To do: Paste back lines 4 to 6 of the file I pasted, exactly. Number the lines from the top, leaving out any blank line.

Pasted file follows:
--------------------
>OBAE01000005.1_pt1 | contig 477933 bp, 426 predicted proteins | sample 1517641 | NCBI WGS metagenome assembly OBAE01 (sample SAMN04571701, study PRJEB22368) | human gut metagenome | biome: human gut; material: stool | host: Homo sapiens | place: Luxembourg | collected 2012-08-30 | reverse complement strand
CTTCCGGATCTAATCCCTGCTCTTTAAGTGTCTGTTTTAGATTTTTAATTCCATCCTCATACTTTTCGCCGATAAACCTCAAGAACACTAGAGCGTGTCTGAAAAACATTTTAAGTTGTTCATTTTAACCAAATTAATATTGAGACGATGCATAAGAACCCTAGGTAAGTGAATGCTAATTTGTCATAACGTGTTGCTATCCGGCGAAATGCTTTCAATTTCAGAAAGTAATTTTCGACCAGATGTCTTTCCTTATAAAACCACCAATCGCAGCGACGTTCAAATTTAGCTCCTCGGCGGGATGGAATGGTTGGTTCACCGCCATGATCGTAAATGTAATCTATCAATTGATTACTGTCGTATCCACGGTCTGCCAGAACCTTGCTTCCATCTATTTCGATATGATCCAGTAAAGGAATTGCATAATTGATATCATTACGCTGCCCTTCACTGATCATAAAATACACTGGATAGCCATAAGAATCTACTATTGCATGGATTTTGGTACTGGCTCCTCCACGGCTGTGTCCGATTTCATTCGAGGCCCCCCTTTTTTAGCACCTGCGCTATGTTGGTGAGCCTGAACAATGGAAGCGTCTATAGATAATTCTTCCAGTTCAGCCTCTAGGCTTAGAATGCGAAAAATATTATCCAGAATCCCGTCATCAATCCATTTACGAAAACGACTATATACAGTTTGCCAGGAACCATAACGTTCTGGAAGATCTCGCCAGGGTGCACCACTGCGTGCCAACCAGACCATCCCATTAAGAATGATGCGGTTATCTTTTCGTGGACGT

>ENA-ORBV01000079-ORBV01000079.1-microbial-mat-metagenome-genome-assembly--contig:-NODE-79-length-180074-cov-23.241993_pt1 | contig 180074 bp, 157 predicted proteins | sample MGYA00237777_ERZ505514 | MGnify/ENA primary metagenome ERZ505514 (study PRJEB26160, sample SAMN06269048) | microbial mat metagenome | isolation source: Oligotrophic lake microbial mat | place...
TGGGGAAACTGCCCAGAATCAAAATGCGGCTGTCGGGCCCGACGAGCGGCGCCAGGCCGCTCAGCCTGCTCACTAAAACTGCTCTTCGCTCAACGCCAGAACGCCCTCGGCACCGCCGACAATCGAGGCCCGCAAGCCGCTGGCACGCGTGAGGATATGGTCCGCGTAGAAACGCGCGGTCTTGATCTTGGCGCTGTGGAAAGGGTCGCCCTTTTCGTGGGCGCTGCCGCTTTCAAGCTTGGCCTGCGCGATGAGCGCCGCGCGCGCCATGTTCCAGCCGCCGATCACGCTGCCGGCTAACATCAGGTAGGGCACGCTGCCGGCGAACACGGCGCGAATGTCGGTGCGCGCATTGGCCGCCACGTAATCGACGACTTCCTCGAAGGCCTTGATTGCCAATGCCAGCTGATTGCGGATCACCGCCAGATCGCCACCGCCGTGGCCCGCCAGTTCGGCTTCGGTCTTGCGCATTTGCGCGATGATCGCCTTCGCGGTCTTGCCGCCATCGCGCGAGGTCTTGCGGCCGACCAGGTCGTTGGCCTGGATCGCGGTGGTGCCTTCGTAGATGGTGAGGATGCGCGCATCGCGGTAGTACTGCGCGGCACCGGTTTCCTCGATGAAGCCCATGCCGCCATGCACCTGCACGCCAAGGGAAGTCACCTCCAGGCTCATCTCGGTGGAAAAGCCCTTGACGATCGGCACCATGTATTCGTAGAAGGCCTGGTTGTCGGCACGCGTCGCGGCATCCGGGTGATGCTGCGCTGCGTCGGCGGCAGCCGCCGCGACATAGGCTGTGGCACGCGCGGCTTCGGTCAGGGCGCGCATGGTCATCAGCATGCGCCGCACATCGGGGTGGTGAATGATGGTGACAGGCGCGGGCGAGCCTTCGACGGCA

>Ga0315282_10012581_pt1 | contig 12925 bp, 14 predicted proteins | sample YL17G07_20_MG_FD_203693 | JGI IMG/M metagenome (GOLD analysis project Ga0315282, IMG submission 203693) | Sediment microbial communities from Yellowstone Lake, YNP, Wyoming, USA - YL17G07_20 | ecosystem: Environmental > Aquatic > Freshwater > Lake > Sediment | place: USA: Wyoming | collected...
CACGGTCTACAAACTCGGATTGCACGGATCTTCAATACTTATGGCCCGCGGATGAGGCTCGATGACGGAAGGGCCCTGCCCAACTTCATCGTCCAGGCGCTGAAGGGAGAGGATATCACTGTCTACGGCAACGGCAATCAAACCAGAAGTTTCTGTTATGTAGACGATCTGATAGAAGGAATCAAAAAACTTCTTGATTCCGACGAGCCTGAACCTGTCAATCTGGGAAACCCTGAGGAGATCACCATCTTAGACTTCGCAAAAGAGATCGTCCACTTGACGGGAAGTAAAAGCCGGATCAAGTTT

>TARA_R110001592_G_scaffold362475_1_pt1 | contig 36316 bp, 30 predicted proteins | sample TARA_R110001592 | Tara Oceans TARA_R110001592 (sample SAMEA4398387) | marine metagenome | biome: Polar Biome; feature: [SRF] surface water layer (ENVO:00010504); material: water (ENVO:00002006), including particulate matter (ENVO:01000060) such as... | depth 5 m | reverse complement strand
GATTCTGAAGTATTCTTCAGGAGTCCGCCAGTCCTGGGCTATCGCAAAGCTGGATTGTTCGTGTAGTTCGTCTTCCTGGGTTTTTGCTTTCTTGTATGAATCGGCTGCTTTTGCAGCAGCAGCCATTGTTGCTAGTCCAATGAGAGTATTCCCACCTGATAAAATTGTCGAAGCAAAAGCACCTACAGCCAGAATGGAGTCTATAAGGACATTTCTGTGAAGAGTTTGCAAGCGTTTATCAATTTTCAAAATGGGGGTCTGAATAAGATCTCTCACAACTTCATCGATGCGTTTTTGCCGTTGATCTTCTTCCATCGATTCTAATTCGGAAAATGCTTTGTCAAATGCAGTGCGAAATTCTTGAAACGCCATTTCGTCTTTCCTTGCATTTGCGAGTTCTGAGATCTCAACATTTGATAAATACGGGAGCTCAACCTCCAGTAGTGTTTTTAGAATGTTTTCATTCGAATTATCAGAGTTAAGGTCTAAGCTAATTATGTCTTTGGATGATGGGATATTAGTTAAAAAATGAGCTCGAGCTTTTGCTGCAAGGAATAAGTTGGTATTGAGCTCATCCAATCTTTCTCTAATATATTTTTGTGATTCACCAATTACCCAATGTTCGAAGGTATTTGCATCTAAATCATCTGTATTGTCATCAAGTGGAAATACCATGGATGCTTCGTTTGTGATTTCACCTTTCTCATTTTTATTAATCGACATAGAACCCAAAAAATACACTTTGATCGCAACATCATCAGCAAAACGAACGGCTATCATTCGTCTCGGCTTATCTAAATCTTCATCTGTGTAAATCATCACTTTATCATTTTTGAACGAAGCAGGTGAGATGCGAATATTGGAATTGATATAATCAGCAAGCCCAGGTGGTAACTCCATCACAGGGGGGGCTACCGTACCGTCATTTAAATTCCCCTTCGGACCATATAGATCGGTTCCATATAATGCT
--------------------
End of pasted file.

TGGGGAAACTGCCCAGAATCAAAATGCGGCTGTCGGGCCCGACGAGCGGCGCCAGGCCGCTCAGCCTGCTCACTAAAACTGCTCTTCGCTCAACGCCAGAACGCCCTCGGCACCGCCGACAATCGAGGCCCGCAAGCCGCTGGCACGCGTGAGGATATGGTCCGCGTAGAAACGCGCGGTCTTGATCTTGGCGCTGTGGAAAGGGTCGCCCTTTTCGTGGGCGCTGCCGCTTTCAAGCTTGGCCTGCGCGATGAGCGCCGCGCGCGCCATGTTCCAGCCGCCGATCACGCTGCCGGCTAACATCAGGTAGGGCACGCTGCCGGCGAACACGGCGCGAATGTCGGTGCGCGCATTGGCCGCCACGTAATCGACGACTTCCTCGAAGGCCTTGATTGCCAATGCCAGCTGATTGCGGATCACCGCCAGATCGCCACCGCCGTGGCCCGCCAGTTCGGCTTCGGTCTTGCGCATTTGCGCGATGATCGCCTTCGCGGTCTTGCCGCCATCGCGCGAGGTCTTGCGGCCGACCAGGTCGTTGGCCTGGATCGCGGTGGTGCCTTCGTAGATGGTGAGGATGCGCGCATCGCGGTAGTACTGCGCGGCACCGGTTTCCTCGATGAAGCCCATGCCGCCATGCACCTGCACGCCAAGGGAAGTCACCTCCAGGCTCATCTCGGTGGAAAAGCCCTTGACGATCGGCACCATGTATTCGTAGAAGGCCTGGTTGTCGGCACGCGTCGCGGCATCCGGGTGATGCTGCGCTGCGTCGGCGGCAGCCGCCGCGACATAGGCTGTGGCACGCGCGGCTTCGGTCAGGGCGCGCATGGTCATCAGCATGCGCCGCACATCGGGGTGGTGAATGATGGTGACAGGCGCGGGCGAGCCTTCGACGGCA

>Ga0315282_10012581_pt1 | contig 12925 bp, 14 predicted proteins | sample YL17G07_20_MG_FD_203693 | JGI IMG/M metagenome (GOLD analysis project Ga0315282, IMG submission 203693) | Sediment microbial communities from Yellowstone Lake, YNP, Wyoming, USA - YL17G07_20 | ecosystem: Environmental > Aquatic > Freshwater > Lake > Sediment | place: USA: Wyoming | collected...
CACGGTCTACAAACTCGGATTGCACGGATCTTCAATACTTATGGCCCGCGGATGAGGCTCGATGACGGAAGGGCCCTGCCCAACTTCATCGTCCAGGCGCTGAAGGGAGAGGATATCACTGTCTACGGCAACGGCAATCAAACCAGAAGTTTCTGTTATGTAGACGATCTGATAGAAGGAATCAAAAAACTTCTTGATTCCGACGAGCCTGAACCTGTCAATCTGGGAAACCCTGAGGAGATCACCATCTTAGACTTCGCAAAAGAGATCGTCCACTTGACGGGAAGTAAAAGCCGGATCAAGTTT